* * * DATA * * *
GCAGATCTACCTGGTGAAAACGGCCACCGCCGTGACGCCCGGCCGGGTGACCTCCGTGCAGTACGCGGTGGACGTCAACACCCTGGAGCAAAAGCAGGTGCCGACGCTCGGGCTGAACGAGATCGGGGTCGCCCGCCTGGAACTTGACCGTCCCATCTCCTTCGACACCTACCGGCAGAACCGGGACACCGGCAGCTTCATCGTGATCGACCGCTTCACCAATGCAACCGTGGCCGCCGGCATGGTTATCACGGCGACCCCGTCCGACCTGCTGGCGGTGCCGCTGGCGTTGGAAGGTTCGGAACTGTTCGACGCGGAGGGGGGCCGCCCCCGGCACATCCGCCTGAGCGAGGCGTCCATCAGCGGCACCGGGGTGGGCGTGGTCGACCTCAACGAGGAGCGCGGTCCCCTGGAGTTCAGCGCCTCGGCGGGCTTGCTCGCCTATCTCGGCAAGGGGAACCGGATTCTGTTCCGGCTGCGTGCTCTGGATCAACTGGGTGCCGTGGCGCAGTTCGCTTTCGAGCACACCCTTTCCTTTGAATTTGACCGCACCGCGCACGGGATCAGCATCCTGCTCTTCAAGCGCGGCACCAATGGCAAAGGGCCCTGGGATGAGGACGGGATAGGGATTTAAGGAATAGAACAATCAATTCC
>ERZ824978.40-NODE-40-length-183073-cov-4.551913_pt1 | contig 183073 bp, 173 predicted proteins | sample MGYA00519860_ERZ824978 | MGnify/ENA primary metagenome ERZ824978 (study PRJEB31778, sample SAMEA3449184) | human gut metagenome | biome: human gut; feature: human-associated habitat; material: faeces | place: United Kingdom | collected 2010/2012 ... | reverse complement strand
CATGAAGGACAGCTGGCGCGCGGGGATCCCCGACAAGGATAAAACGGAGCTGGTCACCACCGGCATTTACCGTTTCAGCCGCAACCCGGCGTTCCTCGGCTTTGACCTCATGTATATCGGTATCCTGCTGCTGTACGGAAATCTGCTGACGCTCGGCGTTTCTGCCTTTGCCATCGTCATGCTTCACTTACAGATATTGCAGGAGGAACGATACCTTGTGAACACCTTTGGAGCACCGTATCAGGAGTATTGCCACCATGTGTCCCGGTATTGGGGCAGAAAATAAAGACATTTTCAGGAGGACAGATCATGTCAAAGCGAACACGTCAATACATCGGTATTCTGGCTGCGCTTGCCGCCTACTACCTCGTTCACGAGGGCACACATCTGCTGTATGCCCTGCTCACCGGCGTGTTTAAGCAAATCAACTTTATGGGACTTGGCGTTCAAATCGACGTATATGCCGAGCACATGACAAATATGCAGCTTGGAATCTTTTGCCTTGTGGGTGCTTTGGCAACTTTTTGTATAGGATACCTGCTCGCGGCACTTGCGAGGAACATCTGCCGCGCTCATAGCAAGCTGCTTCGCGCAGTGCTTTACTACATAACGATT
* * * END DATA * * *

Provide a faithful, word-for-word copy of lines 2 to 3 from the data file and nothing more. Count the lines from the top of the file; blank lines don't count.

>ERZ824978.40-NODE-40-length-183073-cov-4.551913_pt1 | contig 183073 bp, 173 predicted proteins | sample MGYA00519860_ERZ824978 | MGnify/ENA primary metagenome ERZ824978 (study PRJEB31778, sample SAMEA3449184) | human gut metagenome | biome: human gut; feature: human-associated habitat; material: faeces | place: United Kingdom | collected 2010/2012 ... | reverse complement strand
CATGAAGGACAGCTGGCGCGCGGGGATCCCCGACAAGGATAAAACGGAGCTGGTCACCACCGGCATTTACCGTTTCAGCCGCAACCCGGCGTTCCTCGGCTTTGACCTCATGTATATCGGTATCCTGCTGCTGTACGGAAATCTGCTGACGCTCGGCGTTTCTGCCTTTGCCATCGTCATGCTTCACTTACAGATATTGCAGGAGGAACGATACCTTGTGAACACCTTTGGAGCACCGTATCAGGAGTATTGCCACCATGTGTCCCGGTATTGGGGCAGAAAATAAAGACATTTTCAGGAGGACAGATCATGTCAAAGCGAACACGTCAATACATCGGTATTCTGGCTGCGCTTGCCGCCTACTACCTCGTTCACGAGGGCACACATCTGCTGTATGCCCTGCTCACCGGCGTGTTTAAGCAAATCAACTTTATGGGACTTGGCGTTCAAATCGACGTATATGCCGAGCACATGACAAATATGCAGCTTGGAATCTTTTGCCTTGTGGGTGCTTTGGCAACTTTTTGTATAGGATACCTGCTCGCGGCACTTGCGAGGAACATCTGCCGCGCTCATAGCAAGCTGCTTCGCGCAGTGCTTTACTACATAACGATT